Should You Sell Your Stocks Now?

This article is inspired by a Facebook post in one of the many groups where people discuss stocks and the stock market. I see it happening a lot these days: some people are sharing on social media that they’re selling now that the market is low. I’ve created this "frequently asked questions" article about selling and holding on and hopefully it will help you make selling decisions on your own. 

Photo by Liza Summer from Pexels

How long do you have to hold a stock before you can sell it?

There’s no limit per se to how long you must hold a stock before you can sell it. You can buy it and within a heartbeat turn around and sell it again. However, as a value investor you’re in it for the long haul. As Warren Buffett says:

“If you aren't willing to own a stock for 10 years, don't even think about owning it for 10 minutes.”

We’re making decisions based on our research, so we buy and then we hold for as long as the business stays wonderful – hopefully decades (read the last answer in this post to find out why we’re in it for the long haul).

Should you sell your stock now?

If you don’t have the answer for this question yourself, you’re in a bit of a pickle. Before you go in you must have an exit strategy. And in general, a thought through trading strategy. I’m a value investor and I follow certain parameters before I invest and have a written strategy for when to sell. Momentum traders jump in on trends and are out when the trend stagnates. Technical analysts follow indicators, ratios or patterns and exit and enter when the price graph shows certain signals. Buffett used this strategy before he became a value investor but hasn’t invested like this in 60 years – read more about it in the article How do You Unleash Your Investing AHA! 

If you didn’t know that you needed a strategy, when you bought your first stock, don’t be too hard on yourself. I've been there myself, so I'm not better than anyone. My recommendation is to learn from your mistakes and educate yourself – find a strategy that fits you.

When can you take money out of stocks?

Ideally as a value investor we want to keep being invested in the same quality company for several years and even decades. Warren Buffett has held some stocks for over 30 years and has on several occasions expressed regret of selling too soon. 

But if you are new to investing and want to play it safe you can sell 50% of the stock you own in a business once the stock price has grown 100% from your buy price. For example, you’ve invested 10.000 in a quality business and own 10 stocks. After some time, your 10 shares are worth 20.000. You decide to sell 5 shares and keep 5 shares invested in the business. In that way you’re able to pull out your initial investment of 10.000. You still have 5 shares invested in the company and they’re worth 10.000.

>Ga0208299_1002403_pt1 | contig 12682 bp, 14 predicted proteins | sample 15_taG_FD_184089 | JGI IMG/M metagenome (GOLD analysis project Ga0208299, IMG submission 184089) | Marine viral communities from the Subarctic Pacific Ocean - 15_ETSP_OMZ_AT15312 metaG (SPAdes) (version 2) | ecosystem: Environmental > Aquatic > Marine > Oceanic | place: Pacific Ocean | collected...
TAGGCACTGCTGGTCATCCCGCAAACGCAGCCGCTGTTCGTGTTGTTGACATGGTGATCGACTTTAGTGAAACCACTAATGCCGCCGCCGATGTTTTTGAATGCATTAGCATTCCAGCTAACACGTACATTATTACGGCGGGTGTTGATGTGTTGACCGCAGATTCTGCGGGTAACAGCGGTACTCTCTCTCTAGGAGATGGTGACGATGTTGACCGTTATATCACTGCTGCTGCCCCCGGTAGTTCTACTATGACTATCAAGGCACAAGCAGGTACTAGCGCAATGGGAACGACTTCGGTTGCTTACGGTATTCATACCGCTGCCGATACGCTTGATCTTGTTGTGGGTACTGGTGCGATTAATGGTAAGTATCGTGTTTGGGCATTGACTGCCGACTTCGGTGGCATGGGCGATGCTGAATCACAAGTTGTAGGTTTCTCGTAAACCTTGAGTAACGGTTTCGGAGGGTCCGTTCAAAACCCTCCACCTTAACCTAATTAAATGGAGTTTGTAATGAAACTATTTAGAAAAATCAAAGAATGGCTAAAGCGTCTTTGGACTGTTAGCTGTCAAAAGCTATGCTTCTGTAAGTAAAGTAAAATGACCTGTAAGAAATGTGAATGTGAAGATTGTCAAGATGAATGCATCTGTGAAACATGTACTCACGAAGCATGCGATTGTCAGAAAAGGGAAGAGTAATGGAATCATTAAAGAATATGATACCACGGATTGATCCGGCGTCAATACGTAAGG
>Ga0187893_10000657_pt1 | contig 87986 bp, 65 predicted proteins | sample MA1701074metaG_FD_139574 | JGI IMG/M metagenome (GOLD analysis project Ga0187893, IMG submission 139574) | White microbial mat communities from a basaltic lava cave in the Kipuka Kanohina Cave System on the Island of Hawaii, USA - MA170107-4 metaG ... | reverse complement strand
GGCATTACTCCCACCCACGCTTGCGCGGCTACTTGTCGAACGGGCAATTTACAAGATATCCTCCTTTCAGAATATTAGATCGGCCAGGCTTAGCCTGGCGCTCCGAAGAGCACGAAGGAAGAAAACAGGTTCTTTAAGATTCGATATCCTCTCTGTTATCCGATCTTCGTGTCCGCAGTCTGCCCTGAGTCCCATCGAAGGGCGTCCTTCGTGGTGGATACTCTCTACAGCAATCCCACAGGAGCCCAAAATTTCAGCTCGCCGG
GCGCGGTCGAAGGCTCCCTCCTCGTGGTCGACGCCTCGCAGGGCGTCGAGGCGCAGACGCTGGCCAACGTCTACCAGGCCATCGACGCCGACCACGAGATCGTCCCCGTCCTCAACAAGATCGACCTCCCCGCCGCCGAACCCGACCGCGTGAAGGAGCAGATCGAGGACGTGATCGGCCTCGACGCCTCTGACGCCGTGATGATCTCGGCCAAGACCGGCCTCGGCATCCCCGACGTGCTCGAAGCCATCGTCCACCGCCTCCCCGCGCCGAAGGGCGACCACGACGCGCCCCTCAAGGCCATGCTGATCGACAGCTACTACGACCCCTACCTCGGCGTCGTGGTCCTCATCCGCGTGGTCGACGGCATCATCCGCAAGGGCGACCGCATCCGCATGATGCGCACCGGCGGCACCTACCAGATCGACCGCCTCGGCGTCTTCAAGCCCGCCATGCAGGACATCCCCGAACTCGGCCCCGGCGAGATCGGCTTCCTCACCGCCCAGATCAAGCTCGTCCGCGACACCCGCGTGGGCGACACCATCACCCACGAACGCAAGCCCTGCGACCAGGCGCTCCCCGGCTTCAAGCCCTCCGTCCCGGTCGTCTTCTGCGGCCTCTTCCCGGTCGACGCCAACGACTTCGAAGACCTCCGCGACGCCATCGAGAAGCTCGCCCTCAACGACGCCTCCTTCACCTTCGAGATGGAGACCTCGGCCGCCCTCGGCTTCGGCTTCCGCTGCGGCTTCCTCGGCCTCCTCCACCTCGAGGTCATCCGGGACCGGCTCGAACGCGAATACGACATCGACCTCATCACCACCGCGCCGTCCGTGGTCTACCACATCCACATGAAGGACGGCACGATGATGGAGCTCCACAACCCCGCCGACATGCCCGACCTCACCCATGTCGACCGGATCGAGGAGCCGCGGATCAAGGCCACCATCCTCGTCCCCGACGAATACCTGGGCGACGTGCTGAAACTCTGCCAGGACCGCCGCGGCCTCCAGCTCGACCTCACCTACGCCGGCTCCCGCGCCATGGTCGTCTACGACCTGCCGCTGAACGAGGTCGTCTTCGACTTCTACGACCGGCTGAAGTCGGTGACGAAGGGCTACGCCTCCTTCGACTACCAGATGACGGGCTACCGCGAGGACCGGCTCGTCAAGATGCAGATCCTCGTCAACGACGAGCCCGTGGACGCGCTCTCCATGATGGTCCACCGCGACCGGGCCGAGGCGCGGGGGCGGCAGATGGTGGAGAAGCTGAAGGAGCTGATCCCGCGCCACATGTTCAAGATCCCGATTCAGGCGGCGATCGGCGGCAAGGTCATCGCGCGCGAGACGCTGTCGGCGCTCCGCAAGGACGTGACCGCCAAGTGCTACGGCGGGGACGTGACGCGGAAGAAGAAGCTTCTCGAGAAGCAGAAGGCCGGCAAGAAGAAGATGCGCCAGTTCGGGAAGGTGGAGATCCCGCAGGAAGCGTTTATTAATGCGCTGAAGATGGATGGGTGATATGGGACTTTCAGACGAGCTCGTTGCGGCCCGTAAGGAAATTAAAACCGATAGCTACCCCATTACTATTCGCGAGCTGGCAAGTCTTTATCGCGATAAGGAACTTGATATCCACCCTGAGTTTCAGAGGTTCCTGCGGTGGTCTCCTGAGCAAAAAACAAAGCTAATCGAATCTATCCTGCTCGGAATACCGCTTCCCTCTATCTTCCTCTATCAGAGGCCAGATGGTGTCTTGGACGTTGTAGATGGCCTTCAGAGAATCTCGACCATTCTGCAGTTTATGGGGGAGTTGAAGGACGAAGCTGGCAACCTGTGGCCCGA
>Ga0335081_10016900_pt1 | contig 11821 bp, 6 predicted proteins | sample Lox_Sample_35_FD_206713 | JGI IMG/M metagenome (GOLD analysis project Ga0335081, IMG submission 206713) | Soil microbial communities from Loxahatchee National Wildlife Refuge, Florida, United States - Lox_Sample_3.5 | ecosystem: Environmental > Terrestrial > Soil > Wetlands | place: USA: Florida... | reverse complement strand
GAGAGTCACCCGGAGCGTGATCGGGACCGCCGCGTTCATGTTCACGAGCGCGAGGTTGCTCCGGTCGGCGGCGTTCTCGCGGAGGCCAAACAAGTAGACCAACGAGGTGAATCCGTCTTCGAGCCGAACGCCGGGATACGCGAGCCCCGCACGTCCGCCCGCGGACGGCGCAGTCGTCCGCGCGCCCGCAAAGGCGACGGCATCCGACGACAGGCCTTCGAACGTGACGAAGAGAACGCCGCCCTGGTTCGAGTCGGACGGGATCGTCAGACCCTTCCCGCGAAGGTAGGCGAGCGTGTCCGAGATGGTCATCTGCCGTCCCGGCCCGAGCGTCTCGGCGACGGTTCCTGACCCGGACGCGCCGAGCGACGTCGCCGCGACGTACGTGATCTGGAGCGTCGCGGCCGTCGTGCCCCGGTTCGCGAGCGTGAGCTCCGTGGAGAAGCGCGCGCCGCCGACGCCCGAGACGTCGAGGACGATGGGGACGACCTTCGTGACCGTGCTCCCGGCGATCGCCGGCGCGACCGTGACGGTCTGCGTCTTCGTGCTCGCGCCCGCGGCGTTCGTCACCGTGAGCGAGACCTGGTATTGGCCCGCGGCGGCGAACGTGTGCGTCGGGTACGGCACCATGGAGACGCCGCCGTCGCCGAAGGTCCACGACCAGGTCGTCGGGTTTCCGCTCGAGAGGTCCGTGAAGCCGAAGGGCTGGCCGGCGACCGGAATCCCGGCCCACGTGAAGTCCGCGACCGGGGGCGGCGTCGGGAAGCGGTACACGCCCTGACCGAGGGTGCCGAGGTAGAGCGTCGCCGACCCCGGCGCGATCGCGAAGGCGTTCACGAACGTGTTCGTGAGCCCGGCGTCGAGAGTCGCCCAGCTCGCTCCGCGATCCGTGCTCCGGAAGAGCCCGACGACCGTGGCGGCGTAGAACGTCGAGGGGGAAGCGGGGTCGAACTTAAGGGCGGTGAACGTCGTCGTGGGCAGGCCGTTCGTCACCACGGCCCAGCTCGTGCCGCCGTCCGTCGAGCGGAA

Can investing make you lose money?

Absolutely. For example, if you fail to educate yourself about investing, or if you are a stock trader or speculator where you gamble on a stock, then you’ll likely lose money at some point. At least that's what I've heard from all the traders I've met and from the instructors in the trading courses I've taken. It's a part of the gambling game (remember, that trading is different from investing). 

For value investors we can lose money if we get fearful and sell while the stock is low instead of sticking to our strategy, if we've invested in a business we didn’t understand or if we held on to the business even though our analysis showed that it was time to sell. To read more about a value investor’s strategy, read the article: When Should I Sell My Shares?

 If you’re a value investor and made one of the above mistakes, it’s important to review and learn from your mistakes. If you failed, read my article about How to Recover from An Investing Mistake.

What is the best time of day to sell stock?

This is a question I often get and it’s a very easy question to answer because as a value investor this question is not really relevant. We are long term investors so whether you sell at 9 am or 3 pm doesn’t make a difference. I’ll illustrate it with this example: in 2009 you bought a share of a company at $394. On the day it bounced between 392-396. Today the share of the company is worth 1083-1084. Does it really matter in the long run if you paid $392, 394 or 396 and then sold at 1083 or 1084? Of course, there’s a difference but using mental capacity for such a small difference is not worth it. This example is only for value investors who know what they’re buying and the margin of safety price to pay. If you don’t know what you’re doing, fluctuations could make a huge difference. In my investing course I teach the basic principles of value investing and how to find a buy price.

What is the reason you should buy and hold?

The reason we buy low and hold is because of the glorious “compounding effect”. For example, if you invested 100.000 in a stock 20 years ago and the stock grew on average 15%, you’d have around 1,5 million today. The first year your 100.000 would’ve grown to 115.000 and the next year another 15% would be added but now from 115.000. The graph below explains the concept. Like a snowball on a hill it accumulates.


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